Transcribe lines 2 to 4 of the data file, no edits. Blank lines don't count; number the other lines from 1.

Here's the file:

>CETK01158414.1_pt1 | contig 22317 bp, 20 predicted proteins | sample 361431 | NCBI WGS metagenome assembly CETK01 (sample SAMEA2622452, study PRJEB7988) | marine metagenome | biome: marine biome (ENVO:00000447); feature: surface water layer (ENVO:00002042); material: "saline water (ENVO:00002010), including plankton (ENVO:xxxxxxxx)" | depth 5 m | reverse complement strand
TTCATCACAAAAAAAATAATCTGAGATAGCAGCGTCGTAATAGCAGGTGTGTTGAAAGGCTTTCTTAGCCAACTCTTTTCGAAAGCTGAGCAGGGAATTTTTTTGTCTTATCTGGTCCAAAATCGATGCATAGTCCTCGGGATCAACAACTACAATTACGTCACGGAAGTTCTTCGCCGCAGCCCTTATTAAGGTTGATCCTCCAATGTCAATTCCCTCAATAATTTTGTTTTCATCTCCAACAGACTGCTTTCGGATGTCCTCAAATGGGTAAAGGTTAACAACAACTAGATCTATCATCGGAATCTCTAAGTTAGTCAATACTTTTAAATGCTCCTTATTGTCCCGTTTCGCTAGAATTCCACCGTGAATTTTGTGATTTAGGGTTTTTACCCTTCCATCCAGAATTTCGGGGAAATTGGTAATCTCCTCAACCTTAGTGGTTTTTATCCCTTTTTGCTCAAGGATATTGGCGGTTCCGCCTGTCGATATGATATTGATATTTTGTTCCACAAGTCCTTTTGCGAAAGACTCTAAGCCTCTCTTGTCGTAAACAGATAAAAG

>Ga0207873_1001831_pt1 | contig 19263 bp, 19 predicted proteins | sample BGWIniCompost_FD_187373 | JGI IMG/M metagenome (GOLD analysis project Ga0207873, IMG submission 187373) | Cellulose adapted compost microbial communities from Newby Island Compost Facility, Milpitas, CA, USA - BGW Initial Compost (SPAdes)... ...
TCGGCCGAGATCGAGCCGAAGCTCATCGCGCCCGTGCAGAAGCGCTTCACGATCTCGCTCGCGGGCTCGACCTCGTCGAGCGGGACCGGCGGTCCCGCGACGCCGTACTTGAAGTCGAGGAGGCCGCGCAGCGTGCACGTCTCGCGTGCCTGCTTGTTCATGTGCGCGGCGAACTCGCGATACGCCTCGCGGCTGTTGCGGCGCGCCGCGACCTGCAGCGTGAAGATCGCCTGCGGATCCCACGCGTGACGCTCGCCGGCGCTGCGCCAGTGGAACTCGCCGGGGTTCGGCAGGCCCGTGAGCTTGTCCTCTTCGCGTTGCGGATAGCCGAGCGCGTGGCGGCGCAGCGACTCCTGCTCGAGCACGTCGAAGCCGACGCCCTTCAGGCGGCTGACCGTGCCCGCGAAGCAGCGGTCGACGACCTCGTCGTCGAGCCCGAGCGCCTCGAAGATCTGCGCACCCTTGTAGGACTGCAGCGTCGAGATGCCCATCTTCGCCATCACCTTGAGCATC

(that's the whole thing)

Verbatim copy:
TTCATCACAAAAAAAATAATCTGAGATAGCAGCGTCGTAATAGCAGGTGTGTTGAAAGGCTTTCTTAGCCAACTCTTTTCGAAAGCTGAGCAGGGAATTTTTTTGTCTTATCTGGTCCAAAATCGATGCATAGTCCTCGGGATCAACAACTACAATTACGTCACGGAAGTTCTTCGCCGCAGCCCTTATTAAGGTTGATCCTCCAATGTCAATTCCCTCAATAATTTTGTTTTCATCTCCAACAGACTGCTTTCGGATGTCCTCAAATGGGTAAAGGTTAACAACAACTAGATCTATCATCGGAATCTCTAAGTTAGTCAATACTTTTAAATGCTCCTTATTGTCCCGTTTCGCTAGAATTCCACCGTGAATTTTGTGATTTAGGGTTTTTACCCTTCCATCCAGAATTTCGGGGAAATTGGTAATCTCCTCAACCTTAGTGGTTTTTATCCCTTTTTGCTCAAGGATATTGGCGGTTCCGCCTGTCGATATGATATTGATATTTTGTTCCACAAGTCCTTTTGCGAAAGACTCTAAGCCTCTCTTGTCGTAAACAGATAAAAG

>Ga0207873_1001831_pt1 | contig 19263 bp, 19 predicted proteins | sample BGWIniCompost_FD_187373 | JGI IMG/M metagenome (GOLD analysis project Ga0207873, IMG submission 187373) | Cellulose adapted compost microbial communities from Newby Island Compost Facility, Milpitas, CA, USA - BGW Initial Compost (SPAdes)... ...
TCGGCCGAGATCGAGCCGAAGCTCATCGCGCCCGTGCAGAAGCGCTTCACGATCTCGCTCGCGGGCTCGACCTCGTCGAGCGGGACCGGCGGTCCCGCGACGCCGTACTTGAAGTCGAGGAGGCCGCGCAGCGTGCACGTCTCGCGTGCCTGCTTGTTCATGTGCGCGGCGAACTCGCGATACGCCTCGCGGCTGTTGCGGCGCGCCGCGACCTGCAGCGTGAAGATCGCCTGCGGATCCCACGCGTGACGCTCGCCGGCGCTGCGCCAGTGGAACTCGCCGGGGTTCGGCAGGCCCGTGAGCTTGTCCTCTTCGCGTTGCGGATAGCCGAGCGCGTGGCGGCGCAGCGACTCCTGCTCGAGCACGTCGAAGCCGACGCCCTTCAGGCGGCTGACCGTGCCCGCGAAGCAGCGGTCGACGACCTCGTCGTCGAGCCCGAGCGCCTCGAAGATCTGCGCACCCTTGTAGGACTGCAGCGTCGAGATGCCCATCTTCGCCATCACCTTGAGCATC